Monday, February 1, 2010

Sorrel Leaves Are???|||||||||>>>

Sorrel is fittingly known as sour grass. Oxalic acid gives the herb its characteristic sour taste. "Oxalic acid can interfere with iron and calcium absorption," warns Tammy Lakatos Shames, RD, CDN, so if you're deficient in iron and calcium, use sorrel in moderation. On the other hand, this pungent plant does have health benefits: "Sorrel is used orally for inflammation of the nasal passages and respiratory tract, and as an adjunct to antibacterial therapy. Some people use sorrel for its diuretic properties," says Shames.

There are several types of sorrel, but the varieties most used are dock and garden or belleville sorrel. At your market, look for sorrel leaves that are about the size of spinach leaves; they taste best. Rinse the sorrel well before use. To prepare, trim tough stems and ribs with a sharp knife to prevent leaves from bruising. Chop or thinly slice, then add to soups, sprinkle over baked or broiled fish or toss in a salad. A little goes a long way, so start with a tablespoon or two in recipes.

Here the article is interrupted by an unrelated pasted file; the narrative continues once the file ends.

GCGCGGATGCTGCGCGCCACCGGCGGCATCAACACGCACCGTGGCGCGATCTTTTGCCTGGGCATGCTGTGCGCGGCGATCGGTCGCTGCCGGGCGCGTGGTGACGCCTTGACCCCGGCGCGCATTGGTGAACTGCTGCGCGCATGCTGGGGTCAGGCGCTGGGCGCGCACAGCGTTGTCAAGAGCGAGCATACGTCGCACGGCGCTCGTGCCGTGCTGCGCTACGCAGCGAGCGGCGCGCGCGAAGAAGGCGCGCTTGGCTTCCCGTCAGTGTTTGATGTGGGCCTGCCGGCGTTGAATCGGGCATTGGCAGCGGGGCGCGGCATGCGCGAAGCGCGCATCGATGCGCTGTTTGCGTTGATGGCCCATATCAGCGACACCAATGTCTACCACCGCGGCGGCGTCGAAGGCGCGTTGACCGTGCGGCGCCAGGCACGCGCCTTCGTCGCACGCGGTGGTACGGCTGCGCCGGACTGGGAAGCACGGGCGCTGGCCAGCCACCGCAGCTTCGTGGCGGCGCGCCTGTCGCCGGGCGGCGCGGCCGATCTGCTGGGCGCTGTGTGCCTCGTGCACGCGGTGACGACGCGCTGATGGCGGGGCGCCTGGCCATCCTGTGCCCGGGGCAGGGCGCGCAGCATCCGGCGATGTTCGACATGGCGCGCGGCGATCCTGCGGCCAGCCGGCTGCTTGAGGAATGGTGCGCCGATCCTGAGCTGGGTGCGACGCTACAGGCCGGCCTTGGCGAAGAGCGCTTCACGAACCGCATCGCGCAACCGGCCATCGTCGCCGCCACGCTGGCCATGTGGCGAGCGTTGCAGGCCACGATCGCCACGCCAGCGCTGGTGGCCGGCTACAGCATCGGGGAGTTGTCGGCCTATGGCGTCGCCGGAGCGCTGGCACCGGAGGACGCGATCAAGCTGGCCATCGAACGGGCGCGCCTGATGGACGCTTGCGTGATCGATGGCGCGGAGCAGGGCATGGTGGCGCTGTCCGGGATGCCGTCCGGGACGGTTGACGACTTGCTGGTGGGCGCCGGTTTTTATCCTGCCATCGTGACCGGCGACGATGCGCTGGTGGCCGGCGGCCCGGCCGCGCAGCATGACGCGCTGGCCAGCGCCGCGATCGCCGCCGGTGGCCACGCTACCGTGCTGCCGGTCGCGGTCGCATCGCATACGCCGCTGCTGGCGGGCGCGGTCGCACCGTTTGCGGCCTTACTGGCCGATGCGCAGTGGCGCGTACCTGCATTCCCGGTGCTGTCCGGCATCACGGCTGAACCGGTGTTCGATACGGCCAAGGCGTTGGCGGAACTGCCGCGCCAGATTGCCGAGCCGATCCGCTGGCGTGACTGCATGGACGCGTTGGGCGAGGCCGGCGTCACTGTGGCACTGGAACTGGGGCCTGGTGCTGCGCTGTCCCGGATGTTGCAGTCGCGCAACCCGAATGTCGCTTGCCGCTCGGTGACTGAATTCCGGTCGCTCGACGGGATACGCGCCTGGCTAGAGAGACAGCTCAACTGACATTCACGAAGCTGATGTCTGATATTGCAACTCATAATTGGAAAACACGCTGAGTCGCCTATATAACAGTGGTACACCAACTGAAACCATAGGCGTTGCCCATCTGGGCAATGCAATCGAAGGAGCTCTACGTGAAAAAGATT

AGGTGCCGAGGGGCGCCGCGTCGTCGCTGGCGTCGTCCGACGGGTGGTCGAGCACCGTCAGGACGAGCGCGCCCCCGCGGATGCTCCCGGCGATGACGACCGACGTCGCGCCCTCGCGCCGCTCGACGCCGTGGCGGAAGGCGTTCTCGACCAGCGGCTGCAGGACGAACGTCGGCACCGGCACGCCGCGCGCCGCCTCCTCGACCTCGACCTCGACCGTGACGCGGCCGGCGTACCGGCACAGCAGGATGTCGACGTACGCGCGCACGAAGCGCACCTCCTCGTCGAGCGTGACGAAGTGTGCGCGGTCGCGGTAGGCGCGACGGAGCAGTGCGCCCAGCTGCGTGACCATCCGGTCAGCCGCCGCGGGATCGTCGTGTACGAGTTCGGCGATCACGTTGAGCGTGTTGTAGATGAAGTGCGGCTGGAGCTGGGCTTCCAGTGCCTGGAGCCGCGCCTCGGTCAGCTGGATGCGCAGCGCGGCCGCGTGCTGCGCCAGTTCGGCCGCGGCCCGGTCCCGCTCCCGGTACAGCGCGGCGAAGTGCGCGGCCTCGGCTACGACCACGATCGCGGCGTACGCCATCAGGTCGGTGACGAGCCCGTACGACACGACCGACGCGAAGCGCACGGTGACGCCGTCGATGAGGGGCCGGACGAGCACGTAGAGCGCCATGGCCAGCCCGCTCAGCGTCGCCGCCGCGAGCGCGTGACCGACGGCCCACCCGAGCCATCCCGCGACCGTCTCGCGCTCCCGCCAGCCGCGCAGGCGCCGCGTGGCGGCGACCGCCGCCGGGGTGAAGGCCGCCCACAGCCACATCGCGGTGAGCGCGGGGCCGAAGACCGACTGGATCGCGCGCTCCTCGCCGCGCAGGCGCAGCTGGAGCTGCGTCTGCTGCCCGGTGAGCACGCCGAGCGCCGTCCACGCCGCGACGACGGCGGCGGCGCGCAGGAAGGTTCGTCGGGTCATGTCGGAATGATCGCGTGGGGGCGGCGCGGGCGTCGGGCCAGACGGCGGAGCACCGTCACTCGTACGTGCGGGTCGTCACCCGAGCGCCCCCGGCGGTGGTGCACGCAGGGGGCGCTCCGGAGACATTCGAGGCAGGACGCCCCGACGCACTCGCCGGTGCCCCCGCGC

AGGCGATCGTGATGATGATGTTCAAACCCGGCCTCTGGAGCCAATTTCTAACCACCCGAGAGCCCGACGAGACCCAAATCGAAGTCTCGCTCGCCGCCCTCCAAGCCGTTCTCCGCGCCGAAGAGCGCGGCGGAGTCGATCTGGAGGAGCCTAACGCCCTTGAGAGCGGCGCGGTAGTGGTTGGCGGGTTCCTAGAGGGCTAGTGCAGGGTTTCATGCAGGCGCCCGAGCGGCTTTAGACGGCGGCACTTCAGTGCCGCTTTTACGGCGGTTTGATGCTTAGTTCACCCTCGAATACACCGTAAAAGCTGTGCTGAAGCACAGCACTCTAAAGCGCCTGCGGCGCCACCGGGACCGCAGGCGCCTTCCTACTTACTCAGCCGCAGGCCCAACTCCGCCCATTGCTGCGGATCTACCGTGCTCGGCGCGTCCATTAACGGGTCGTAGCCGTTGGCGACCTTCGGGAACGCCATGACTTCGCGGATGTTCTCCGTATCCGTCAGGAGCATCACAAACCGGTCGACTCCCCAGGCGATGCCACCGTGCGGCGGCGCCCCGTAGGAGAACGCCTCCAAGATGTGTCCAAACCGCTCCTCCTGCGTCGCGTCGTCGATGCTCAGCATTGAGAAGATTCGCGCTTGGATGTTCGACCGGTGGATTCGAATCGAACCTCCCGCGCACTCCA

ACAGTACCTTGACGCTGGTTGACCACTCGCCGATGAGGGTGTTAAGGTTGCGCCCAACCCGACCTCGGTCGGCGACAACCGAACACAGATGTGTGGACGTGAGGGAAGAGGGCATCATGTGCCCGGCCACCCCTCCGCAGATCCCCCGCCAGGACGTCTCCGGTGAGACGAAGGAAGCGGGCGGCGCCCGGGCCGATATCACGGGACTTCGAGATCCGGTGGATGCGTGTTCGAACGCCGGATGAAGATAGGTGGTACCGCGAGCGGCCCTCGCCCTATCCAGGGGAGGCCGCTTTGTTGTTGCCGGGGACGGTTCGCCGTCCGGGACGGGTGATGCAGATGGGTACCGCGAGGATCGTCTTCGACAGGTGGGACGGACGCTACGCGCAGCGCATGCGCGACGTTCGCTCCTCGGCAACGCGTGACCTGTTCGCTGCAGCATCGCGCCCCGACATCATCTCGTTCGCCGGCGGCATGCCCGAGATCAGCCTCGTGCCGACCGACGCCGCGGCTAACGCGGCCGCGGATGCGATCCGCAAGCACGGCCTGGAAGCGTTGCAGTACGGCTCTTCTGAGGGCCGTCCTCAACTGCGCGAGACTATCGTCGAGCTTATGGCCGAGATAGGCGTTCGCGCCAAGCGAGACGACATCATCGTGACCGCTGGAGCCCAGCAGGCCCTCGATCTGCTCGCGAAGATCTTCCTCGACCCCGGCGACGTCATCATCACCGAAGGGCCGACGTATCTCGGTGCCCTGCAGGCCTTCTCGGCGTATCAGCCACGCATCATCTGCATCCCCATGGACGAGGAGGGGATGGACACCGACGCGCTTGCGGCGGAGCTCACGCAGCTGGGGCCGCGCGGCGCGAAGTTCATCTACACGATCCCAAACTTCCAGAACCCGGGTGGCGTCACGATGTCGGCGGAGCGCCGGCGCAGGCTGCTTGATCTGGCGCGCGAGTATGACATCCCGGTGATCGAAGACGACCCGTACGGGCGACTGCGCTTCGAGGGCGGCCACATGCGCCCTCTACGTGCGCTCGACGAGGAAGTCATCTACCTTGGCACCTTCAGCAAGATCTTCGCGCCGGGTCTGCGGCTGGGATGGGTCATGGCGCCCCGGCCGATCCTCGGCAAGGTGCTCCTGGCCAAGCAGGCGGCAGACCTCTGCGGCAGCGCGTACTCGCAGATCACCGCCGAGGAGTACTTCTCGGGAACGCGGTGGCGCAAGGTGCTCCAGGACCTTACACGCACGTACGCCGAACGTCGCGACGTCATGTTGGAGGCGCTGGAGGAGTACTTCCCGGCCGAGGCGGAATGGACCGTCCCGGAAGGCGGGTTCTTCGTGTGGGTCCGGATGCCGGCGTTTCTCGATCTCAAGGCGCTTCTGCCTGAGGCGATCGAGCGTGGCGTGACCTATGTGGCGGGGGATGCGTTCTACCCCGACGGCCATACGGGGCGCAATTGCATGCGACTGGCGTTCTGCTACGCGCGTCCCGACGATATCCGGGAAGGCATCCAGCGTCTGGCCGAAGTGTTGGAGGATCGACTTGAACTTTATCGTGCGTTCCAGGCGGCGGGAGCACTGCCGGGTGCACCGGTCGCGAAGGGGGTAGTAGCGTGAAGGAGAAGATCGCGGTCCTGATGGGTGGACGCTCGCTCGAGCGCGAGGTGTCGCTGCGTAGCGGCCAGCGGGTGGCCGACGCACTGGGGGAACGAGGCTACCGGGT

Simone said...

Sorrel also makes popular Jamaican Drink. Does anybody know where can one find Sorrel in the DC area?

SoAmazing said...

the taste alone feels like it is just running through your veins. Envigorating!

Underdog the DJ said...

U can get sorrel leaves from Blue Nile on Georgia Avenue near Howard and get the green leaves from Whole Foods on P street. They are in a small box next to the Alfalfa and edible flowers section.